Collecting Antique Clocks George Guest of Aston again
I wrote an article about George Guest for Clocks Magazine published in the issue for March 1986, but since then one or two other clocks have come to light by this intriguing maker. George Robey also wrote an article in Clocks about a longcase clock by him in July 1997. But now another longcase clock by him has come to light, and one which poses some interesting questions, so I thought it would be worth looking again at the background of this intriguing maker.
We know he was baptised at St. Martin's Birmingham on the 24th August 1658, the son of George Guest senior. George had an older sister, Elizabeth, born in 1656. His mother was called Joan, but the marriage of the parents has not been traced. George senior died in 1676, buried at St. Martin's, which seems to have been he church the family always used, on the 21stFebruary 1675/76. In 1674 George senior seems to have purchased some land and tenements in Birmingham from Thomas Greene and his wife, Alice. The change of circumstance with George's death appears to have forced his widow to sell the land and various documents survive dated 1681 and 1682 regarding the sale of part of a property in Bull Street, Birmingham, by Joan Guest and her son, George, to George Abell or Abdell, a saddler. In one of these documents George junior is described as a locksmith, which was perhaps the trade he had been trained in. It was George junior who became a clockmaker.
It may have been following the sale of the Birmingham premises that George moved to Aston, for that is where he worked when we next hear of him. His first wife, Anne, was buried at Aston on the 14th April 1702, described as the wife of George Guest of Yardley. Aston and Yardley are now suburbs of Birmingham. And it was at Yardley that George married for a second time on the 2nd May 1703 to Sarah Kimberley. If he lived at Yardley it must have been only briefly as his clocks are signed at Aston not Yardley, at least no example has yet been recorded signed at Yardley.
His earliest clocks, of which only two seem to be known, a lantern clock and a thirty-hour longcase, are signed 'Georgius Guest fecit'. His later clocks, of which three eight-day examples are known, are signed at Aston as 'Geo. Guest Aston'.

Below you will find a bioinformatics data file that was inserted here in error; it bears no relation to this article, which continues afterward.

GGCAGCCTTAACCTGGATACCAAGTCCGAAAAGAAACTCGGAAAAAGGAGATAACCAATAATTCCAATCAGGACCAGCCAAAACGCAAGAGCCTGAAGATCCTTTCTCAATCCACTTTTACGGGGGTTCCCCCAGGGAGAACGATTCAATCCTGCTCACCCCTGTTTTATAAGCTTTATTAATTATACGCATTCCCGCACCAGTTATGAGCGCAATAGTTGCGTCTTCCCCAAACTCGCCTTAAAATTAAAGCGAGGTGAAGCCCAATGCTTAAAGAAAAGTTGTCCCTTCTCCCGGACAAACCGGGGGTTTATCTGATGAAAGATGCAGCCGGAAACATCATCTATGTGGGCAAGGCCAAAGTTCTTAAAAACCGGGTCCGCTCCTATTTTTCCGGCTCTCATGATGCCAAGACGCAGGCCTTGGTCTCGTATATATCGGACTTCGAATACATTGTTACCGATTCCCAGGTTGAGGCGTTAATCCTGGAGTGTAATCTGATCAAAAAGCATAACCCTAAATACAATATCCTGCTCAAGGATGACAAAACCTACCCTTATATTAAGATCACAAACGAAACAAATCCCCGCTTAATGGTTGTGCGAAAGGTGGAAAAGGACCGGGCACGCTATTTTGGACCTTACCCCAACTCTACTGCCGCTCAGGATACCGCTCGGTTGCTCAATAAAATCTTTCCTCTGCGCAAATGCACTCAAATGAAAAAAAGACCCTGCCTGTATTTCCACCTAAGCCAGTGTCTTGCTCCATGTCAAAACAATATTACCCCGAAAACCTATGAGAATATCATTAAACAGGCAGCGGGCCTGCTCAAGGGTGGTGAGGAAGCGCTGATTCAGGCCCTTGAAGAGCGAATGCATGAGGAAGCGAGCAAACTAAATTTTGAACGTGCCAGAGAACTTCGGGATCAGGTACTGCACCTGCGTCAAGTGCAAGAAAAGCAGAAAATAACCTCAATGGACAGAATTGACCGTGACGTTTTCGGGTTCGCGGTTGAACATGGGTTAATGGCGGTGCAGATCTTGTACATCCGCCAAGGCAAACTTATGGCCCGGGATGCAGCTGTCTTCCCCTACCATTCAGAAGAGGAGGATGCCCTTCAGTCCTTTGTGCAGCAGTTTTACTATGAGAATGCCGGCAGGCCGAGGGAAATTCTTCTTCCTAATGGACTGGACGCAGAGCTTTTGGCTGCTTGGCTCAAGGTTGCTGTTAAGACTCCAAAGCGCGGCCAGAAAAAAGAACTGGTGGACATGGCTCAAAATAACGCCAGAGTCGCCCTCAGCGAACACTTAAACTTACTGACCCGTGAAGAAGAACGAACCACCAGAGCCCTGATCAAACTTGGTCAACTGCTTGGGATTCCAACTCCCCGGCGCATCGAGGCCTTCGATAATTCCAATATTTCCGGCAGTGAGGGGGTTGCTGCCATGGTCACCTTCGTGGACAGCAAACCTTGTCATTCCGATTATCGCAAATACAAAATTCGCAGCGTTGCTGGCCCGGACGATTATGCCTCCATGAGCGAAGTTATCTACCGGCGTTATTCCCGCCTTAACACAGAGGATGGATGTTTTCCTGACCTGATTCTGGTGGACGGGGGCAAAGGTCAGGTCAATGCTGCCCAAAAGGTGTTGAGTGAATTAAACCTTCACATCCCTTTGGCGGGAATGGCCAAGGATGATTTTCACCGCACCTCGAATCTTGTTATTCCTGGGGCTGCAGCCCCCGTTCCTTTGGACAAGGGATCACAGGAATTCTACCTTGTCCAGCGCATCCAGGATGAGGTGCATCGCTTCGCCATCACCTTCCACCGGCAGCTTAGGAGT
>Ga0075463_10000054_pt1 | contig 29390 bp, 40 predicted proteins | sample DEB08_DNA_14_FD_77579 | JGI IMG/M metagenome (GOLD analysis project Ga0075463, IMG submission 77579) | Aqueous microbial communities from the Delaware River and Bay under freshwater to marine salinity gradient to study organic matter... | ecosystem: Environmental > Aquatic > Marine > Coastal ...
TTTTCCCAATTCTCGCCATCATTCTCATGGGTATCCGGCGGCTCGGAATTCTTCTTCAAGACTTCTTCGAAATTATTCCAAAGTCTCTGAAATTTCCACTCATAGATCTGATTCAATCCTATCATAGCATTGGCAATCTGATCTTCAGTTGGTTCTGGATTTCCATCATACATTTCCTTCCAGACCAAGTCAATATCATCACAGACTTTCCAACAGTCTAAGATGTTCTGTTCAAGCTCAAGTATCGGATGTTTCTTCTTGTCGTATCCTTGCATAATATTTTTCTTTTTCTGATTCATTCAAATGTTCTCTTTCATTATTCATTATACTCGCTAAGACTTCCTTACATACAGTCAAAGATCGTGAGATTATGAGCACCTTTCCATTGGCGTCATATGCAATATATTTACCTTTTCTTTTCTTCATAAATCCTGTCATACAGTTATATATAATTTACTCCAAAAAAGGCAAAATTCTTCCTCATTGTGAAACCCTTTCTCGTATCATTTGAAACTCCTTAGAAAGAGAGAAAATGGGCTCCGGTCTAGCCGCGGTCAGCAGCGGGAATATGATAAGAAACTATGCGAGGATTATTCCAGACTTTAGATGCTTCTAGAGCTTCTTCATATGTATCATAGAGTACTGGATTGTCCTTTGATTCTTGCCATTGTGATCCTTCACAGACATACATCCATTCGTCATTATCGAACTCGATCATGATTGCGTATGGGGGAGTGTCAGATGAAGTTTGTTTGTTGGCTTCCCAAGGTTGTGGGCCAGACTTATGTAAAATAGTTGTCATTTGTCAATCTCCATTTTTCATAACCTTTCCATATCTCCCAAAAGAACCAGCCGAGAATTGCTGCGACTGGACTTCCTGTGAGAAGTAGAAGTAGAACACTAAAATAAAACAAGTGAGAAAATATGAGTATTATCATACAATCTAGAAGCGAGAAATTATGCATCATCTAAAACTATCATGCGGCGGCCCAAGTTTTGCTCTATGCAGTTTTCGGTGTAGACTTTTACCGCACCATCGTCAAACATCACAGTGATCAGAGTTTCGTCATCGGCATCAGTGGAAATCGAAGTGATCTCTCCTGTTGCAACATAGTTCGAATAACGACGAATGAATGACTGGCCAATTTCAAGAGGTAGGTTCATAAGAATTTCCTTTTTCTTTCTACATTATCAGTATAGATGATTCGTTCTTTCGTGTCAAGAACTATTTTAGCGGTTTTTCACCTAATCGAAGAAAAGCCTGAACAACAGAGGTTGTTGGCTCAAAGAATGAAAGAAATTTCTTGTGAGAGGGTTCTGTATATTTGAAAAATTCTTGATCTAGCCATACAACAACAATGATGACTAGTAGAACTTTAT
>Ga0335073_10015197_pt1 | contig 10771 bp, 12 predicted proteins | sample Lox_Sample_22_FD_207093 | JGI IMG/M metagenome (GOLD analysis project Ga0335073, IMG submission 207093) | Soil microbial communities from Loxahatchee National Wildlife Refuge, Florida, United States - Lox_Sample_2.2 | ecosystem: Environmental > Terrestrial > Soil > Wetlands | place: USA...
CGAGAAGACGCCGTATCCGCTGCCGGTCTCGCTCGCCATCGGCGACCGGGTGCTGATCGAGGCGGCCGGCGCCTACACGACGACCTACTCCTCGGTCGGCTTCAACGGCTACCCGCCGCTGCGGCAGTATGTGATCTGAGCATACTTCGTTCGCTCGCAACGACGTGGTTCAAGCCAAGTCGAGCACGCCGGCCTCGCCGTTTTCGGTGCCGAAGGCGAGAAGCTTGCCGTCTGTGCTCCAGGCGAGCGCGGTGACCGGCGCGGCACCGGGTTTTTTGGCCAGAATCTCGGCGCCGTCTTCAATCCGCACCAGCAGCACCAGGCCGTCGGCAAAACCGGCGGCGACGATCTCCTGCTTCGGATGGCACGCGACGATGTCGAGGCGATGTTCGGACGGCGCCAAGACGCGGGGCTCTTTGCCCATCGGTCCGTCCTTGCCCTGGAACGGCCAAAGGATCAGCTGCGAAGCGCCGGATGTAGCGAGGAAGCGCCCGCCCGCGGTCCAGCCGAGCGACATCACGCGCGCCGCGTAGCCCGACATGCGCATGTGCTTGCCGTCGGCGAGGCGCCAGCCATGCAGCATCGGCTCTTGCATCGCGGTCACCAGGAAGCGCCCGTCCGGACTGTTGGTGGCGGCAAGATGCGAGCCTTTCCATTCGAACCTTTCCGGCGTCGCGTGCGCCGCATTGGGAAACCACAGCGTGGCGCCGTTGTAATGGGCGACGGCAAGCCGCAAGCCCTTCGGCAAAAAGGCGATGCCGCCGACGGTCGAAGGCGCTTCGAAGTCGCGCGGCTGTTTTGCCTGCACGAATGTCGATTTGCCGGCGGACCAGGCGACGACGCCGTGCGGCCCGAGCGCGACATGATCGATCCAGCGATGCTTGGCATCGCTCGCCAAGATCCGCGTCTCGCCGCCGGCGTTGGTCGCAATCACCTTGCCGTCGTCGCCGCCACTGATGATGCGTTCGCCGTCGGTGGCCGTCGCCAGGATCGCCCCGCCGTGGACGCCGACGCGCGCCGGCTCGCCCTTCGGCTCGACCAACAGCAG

I have been able to find no children born to either of George's marriages, though it may simply be that any baptisms have eluded me. Nor have I found his first marriage. However although his first wife was buried at Aston, his second wife, Sarah, was buried at St Martin's Birmingham on the 28th August 1711. The burial of George himself was also at St. Martin's on the 3rd November 1712. Why would his first wife be buried at Aston, when he and his second wife were buried in the church the family had formerly used, being St. Martin's Birmingham? Well perhaps his first wife was from Aston and she was buried back at her old 'home' church, a practice not unknown at this time to sort of keep the family together in death if not in life. It may be relevant that I could not find the burial of his mother, Joan Guest, which was not at the family church of St. Martin's in Birmingham nor at Aston. Had she too perhaps been buried back in her own village of origin, to us an unknown location?
I was keen to try to discover if George had any children, but I could find no evidence of any. The reason is that some features of two of his eight-day clocks seem by their style to date from perhaps 1720 or even a little later. For instance the tiny spandrels by the seconds dial, the double-eagle corner spandrels on that dial. Yet we know George died in 1712. Could it be that our dating by style is slightly out - which after all is only dating by an intelligent guess based on experience. Could it be that these features were in use as early as 1712? Well, yes it could, but I tried nevertheless to search for any signs of a further, third George Guest, a possible son of the clockmaker who died in 1712. But without success.